Sampa the Great’s “The Return” Signals a Force Has Arrived

Sampa the Great’s “The Return” Signals a Force Has Arrived

Sampa the Great’s latest album, The Return, is an impressive feat. After years of crossing the globe, writing music, and building formative friendships, the songwriter/rapper/poet lays down her own personal manifesto by fusing jazz, hip-hop, and soul into a style uniquely her own.

Even just looking at its running time, The Return is ambitious—with 19 songs, the album clocks in at 1 hour 17 minutes. These days, it’s common to see musicians paring down their albums to 30 minute collections of songs. But Sampa isn’t playing by the rules.

The Melbourne-based songwriter/rapper/poet delivers a confident, expansive, and joyous album inThe Return. The album draws on Sampa’s experiences growing up across the globe and pays homage to the people who helped her find her voice. After 2015’s The Great Mixtape and 2017’s Birds and the BEE9, Sampa has finally stepped into her own as an artist: one who isn’t afraid to call out injustices, champion her friends, and embrace her winding past.

The Return is Sampa the Great’s most self-assured album to date. She was born in Zambia and spent her childhood in Botswana. At the age of 19, she moved to San Francisco to attend art school, and a few years later relocated to Australia, where she is currently based. A life constantly on the move left Sampa without a clear sense of identity or home. But on The Return, she honors her traveled past with a myriad of musical influences from funk to jazz to soul and creates a style that’s uniquely hers.

Sampa The Great - OMG (Official Video)

The music video for “OMG,” directed by Sanjay De Silva, was filmed in South Africa and Botswana. “To me ‘OMG’ sounds like the songs we heard in our childhood. It’s broadly about flexing your culture!” Sampa told Pitchfork about the song, which layers the syncopated drums of Southern Africa with Sampa’s percussive rapping. 

On The Return, Sampa also draws on the jazz and hip-hop influences that she discovered in formative Australian jam sessions. “Leading Us Home” begins with a bassline reminiscent of the Freddie Hubbard jazz standard “Red Clay” and utilizes modern jazz and neo-soul instrumentation with its use of a clean, reverb-laden electric guitar tone and group vocals that would fit in on a Kendrick Lamar track. When she arrived in Australia, a country she had no previous connections to, Sampa found community in jazz and hip-hop freestyle sessions, which both exposed her to a new range of influences and introduced her to musicians who would become her collaborators and friends.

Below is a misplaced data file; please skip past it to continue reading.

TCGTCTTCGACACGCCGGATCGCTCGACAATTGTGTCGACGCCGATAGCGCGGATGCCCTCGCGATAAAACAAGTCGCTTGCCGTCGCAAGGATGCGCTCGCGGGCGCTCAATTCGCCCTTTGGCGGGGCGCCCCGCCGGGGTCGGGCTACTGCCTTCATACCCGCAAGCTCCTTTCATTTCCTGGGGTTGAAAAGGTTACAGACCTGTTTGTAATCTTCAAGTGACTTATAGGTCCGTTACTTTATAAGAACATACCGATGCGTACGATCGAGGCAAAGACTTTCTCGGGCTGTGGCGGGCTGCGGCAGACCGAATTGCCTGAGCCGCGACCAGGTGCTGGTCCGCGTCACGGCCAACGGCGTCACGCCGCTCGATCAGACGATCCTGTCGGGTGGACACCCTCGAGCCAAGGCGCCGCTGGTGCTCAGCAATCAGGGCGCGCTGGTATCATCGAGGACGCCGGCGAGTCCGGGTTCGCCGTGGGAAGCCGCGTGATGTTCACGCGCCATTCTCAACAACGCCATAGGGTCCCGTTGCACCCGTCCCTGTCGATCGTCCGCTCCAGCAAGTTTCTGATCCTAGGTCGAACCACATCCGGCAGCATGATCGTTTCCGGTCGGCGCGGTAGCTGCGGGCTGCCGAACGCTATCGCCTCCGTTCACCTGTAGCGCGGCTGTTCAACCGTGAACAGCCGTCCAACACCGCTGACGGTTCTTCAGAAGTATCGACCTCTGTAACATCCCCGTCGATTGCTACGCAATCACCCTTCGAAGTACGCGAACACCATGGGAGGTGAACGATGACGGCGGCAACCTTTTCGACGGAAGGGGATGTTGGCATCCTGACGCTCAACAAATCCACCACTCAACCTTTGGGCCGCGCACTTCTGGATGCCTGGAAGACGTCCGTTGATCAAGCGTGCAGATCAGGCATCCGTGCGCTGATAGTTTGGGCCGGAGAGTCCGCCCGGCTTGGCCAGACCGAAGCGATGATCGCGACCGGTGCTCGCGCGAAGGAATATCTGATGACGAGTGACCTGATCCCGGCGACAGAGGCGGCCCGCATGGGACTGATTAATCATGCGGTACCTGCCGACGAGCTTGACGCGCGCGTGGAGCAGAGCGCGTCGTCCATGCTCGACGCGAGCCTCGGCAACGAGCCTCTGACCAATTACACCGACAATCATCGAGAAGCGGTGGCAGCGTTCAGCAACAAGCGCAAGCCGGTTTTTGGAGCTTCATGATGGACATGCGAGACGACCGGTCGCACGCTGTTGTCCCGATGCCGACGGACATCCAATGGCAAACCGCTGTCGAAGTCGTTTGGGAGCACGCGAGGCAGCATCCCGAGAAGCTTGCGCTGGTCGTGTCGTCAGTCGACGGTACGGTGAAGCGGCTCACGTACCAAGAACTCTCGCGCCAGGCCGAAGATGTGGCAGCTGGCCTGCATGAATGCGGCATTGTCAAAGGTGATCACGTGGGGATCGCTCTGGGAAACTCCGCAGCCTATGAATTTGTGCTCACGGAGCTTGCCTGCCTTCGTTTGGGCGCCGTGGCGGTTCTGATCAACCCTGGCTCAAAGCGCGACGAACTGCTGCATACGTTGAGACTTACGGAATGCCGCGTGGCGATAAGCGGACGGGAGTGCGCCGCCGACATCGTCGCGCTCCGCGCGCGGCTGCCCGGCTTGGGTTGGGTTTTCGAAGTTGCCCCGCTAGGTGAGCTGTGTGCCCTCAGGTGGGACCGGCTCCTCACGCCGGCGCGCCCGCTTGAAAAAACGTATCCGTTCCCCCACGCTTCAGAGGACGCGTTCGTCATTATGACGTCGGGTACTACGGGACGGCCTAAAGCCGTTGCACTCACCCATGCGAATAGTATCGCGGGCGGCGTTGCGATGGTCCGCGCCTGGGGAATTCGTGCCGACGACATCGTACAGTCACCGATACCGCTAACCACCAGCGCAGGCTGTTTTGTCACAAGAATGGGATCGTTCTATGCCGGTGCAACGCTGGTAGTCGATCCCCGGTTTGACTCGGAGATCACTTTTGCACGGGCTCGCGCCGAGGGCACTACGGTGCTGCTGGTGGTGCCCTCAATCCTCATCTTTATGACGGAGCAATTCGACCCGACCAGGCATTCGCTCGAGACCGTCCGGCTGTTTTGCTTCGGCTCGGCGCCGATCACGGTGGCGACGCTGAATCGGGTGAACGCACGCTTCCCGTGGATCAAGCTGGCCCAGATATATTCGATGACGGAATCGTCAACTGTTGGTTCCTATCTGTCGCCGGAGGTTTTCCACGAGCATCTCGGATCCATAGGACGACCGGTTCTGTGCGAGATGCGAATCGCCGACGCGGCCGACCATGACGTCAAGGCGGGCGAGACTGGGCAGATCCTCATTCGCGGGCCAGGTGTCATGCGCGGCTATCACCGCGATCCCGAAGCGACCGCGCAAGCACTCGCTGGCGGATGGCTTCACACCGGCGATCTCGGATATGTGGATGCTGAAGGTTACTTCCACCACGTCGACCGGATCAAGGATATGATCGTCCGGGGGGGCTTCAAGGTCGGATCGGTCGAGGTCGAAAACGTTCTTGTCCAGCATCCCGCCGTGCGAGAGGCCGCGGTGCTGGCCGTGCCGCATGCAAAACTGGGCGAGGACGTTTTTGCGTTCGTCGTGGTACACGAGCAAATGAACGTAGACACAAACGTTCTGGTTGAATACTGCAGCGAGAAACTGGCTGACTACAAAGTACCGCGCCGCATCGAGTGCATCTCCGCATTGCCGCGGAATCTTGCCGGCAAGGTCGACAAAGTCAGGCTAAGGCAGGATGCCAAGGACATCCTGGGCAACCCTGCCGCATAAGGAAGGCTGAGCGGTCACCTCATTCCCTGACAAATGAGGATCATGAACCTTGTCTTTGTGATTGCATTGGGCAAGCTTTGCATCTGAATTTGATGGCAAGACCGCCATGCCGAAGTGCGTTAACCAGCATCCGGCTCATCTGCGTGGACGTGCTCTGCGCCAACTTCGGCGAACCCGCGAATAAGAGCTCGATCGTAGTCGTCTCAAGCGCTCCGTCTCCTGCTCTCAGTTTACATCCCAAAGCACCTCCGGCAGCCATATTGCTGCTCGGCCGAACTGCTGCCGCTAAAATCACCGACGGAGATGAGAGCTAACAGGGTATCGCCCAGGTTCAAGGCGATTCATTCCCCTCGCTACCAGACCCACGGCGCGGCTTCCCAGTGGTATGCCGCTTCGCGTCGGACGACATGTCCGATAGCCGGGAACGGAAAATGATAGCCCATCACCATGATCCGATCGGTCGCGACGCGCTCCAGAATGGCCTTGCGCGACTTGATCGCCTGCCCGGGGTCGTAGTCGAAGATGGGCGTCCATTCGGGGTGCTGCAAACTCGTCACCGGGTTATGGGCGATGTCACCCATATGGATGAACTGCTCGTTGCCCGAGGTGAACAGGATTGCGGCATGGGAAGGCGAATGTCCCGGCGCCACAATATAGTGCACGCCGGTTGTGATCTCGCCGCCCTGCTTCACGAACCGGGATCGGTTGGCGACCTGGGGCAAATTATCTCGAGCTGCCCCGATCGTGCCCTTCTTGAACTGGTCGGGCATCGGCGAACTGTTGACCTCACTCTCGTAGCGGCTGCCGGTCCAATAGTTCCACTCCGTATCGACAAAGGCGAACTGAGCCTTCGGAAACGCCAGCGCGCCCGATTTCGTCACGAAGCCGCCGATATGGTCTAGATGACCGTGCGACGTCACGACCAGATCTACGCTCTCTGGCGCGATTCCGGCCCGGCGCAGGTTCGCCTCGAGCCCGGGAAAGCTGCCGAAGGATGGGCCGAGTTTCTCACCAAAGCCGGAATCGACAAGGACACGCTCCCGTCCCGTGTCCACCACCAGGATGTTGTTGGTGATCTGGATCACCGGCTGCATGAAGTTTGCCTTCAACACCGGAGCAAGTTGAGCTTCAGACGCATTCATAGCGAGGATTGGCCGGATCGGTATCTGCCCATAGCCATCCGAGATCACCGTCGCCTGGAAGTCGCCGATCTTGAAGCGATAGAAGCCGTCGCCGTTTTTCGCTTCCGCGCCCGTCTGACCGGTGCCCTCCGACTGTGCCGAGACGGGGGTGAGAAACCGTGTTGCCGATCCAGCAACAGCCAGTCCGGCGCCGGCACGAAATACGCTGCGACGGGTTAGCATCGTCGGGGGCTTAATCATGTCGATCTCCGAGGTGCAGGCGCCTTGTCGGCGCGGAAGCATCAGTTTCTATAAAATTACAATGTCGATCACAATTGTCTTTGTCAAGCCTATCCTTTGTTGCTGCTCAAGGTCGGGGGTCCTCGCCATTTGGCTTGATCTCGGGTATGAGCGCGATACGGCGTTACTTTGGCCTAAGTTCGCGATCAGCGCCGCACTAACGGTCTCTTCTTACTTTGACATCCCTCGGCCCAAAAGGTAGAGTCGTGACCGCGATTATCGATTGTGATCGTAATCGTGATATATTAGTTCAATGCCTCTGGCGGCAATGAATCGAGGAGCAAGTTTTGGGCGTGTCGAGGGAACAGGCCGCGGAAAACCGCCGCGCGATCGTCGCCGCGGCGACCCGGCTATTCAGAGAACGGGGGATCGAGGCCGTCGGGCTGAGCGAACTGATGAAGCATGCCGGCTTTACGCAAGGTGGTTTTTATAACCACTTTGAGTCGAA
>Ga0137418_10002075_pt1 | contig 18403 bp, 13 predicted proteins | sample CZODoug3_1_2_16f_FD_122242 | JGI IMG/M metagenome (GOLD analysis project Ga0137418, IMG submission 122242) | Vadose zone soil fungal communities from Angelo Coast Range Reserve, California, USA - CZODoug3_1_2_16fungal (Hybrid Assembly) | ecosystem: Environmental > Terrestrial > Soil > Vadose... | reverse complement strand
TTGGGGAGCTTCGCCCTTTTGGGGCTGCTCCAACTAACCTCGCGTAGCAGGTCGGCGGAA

Throughout The Return, Sampa celebrates these friendships that helped her find her place in the music industry. More than half of the album’s songs have collaborators, ranging from Zimbabwean singer thando to London jazz collective Steam Down. One of the first tracks, “Wake Up (Interlude)” is a voicemail from a concerned friend asking where Sampa has been. “I don’t even know where you are,” her friend says, her voice tired. I don’t think you have time for all this finding yourself spiritual shit. And I think you need to focus on the fact that you’re here and that we’re all here with you.” 

Sampa The Great - Time’s Up (feat. Krown) (Official Audio)

After the interlude, Sampa springs to life, launching into one of the album’s most gripping songs, “Time’s Up.” The song’s title refers to the movement against sexual assault founded in January 2018 in response to the allegations against Harvey Weinstein and the rising #MeToo movement. The song features the South Sudan-born and Melbourne-based rapper Krown. “I seen the industry kill dreams of a dreamer,” Sampa and Krown attest in the song’s chorus. The song takes the organized anger of the Time’s Up movement and extends it to the mistreatment of black artists in the music industry. “How many times I inspired your rhymes then you redubbed it,” Sampa raps, calling out the appropriation of black artists’ work for the profit of white musicians. Sampa calls out these exploitative experiences and channels them into a focused rage. She doesn’t have time to play a flawed industry’s games, so she’s changing the rules. 

While Sampa’s first two releases acknowledged her past, they reflected a sense of resentment—a frustration with feeling caught between worlds, or not feeling truly at home in any country or in any one musical genre. With The Return, Sampa seems to have found a sense of joy in the multitudes of her identity. “Music is the source of all my end and my beginning,” Sampa raps on “Freedom.” Reflecting on her past, music has been the catalyst of Sampa’s pivotal life changes. It brought her across the world and back, and now is the backbeat to her personal manifesto.

Score: You return home after months without seeing your parents. They greet you with a warm smile as you set the dinner plates down on the table—you’ve cooked their favorite dish, but tinkered with some new twists you picked up from friends.

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